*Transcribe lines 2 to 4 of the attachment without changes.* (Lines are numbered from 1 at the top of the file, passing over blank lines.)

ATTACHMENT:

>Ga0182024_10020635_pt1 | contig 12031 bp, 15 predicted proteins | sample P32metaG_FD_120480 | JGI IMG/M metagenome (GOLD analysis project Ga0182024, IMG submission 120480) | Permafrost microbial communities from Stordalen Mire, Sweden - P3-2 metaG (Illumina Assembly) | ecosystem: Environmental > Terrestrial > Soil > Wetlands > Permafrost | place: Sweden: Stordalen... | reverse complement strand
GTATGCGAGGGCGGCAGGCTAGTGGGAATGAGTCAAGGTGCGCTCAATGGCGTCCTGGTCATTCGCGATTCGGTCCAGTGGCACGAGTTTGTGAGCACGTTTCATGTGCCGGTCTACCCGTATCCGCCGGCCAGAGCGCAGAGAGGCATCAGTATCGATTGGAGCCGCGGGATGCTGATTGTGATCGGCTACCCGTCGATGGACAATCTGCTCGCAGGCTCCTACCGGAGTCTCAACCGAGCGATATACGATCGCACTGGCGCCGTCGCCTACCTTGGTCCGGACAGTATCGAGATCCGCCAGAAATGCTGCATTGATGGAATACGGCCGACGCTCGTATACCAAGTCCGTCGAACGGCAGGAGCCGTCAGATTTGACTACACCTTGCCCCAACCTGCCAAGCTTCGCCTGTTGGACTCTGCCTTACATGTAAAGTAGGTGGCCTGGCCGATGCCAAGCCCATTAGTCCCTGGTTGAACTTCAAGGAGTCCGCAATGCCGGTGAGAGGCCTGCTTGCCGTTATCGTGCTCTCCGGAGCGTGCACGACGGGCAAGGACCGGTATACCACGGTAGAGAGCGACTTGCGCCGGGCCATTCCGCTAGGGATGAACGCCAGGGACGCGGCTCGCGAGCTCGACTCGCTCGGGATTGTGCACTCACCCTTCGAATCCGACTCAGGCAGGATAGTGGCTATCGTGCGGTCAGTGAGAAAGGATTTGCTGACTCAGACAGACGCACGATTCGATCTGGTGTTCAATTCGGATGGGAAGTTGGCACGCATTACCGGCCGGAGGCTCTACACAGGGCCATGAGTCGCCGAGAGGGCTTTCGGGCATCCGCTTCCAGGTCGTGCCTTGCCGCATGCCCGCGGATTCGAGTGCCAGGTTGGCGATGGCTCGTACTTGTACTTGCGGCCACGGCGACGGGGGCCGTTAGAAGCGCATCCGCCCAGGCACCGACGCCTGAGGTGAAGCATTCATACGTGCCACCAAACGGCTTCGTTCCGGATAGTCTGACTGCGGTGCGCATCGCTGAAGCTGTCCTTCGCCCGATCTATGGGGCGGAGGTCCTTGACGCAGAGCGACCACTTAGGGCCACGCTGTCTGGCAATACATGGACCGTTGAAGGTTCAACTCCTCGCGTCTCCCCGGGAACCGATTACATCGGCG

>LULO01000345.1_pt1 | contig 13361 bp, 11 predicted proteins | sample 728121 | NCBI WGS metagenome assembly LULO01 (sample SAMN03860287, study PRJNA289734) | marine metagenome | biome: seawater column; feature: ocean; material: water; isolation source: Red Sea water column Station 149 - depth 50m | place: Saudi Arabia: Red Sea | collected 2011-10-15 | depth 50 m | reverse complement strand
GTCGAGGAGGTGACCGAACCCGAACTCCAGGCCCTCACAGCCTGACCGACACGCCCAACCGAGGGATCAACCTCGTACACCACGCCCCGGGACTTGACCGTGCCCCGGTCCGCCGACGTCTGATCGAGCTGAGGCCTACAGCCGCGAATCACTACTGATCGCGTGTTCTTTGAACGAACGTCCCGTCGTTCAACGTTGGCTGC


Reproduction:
GTATGCGAGGGCGGCAGGCTAGTGGGAATGAGTCAAGGTGCGCTCAATGGCGTCCTGGTCATTCGCGATTCGGTCCAGTGGCACGAGTTTGTGAGCACGTTTCATGTGCCGGTCTACCCGTATCCGCCGGCCAGAGCGCAGAGAGGCATCAGTATCGATTGGAGCCGCGGGATGCTGATTGTGATCGGCTACCCGTCGATGGACAATCTGCTCGCAGGCTCCTACCGGAGTCTCAACCGAGCGATATACGATCGCACTGGCGCCGTCGCCTACCTTGGTCCGGACAGTATCGAGATCCGCCAGAAATGCTGCATTGATGGAATACGGCCGACGCTCGTATACCAAGTCCGTCGAACGGCAGGAGCCGTCAGATTTGACTACACCTTGCCCCAACCTGCCAAGCTTCGCCTGTTGGACTCTGCCTTACATGTAAAGTAGGTGGCCTGGCCGATGCCAAGCCCATTAGTCCCTGGTTGAACTTCAAGGAGTCCGCAATGCCGGTGAGAGGCCTGCTTGCCGTTATCGTGCTCTCCGGAGCGTGCACGACGGGCAAGGACCGGTATACCACGGTAGAGAGCGACTTGCGCCGGGCCATTCCGCTAGGGATGAACGCCAGGGACGCGGCTCGCGAGCTCGACTCGCTCGGGATTGTGCACTCACCCTTCGAATCCGACTCAGGCAGGATAGTGGCTATCGTGCGGTCAGTGAGAAAGGATTTGCTGACTCAGACAGACGCACGATTCGATCTGGTGTTCAATTCGGATGGGAAGTTGGCACGCATTACCGGCCGGAGGCTCTACACAGGGCCATGAGTCGCCGAGAGGGCTTTCGGGCATCCGCTTCCAGGTCGTGCCTTGCCGCATGCCCGCGGATTCGAGTGCCAGGTTGGCGATGGCTCGTACTTGTACTTGCGGCCACGGCGACGGGGGCCGTTAGAAGCGCATCCGCCCAGGCACCGACGCCTGAGGTGAAGCATTCATACGTGCCACCAAACGGCTTCGTTCCGGATAGTCTGACTGCGGTGCGCATCGCTGAAGCTGTCCTTCGCCCGATCTATGGGGCGGAGGTCCTTGACGCAGAGCGACCACTTAGGGCCACGCTGTCTGGCAATACATGGACCGTTGAAGGTTCAACTCCTCGCGTCTCCCCGGGAACCGATTACATCGGCG

>LULO01000345.1_pt1 | contig 13361 bp, 11 predicted proteins | sample 728121 | NCBI WGS metagenome assembly LULO01 (sample SAMN03860287, study PRJNA289734) | marine metagenome | biome: seawater column; feature: ocean; material: water; isolation source: Red Sea water column Station 149 - depth 50m | place: Saudi Arabia: Red Sea | collected 2011-10-15 | depth 50 m | reverse complement strand
GTCGAGGAGGTGACCGAACCCGAACTCCAGGCCCTCACAGCCTGACCGACACGCCCAACCGAGGGATCAACCTCGTACACCACGCCCCGGGACTTGACCGTGCCCCGGTCCGCCGACGTCTGATCGAGCTGAGGCCTACAGCCGCGAATCACTACTGATCGCGTGTTCTTTGAACGAACGTCCCGTCGTTCAACGTTGGCTGC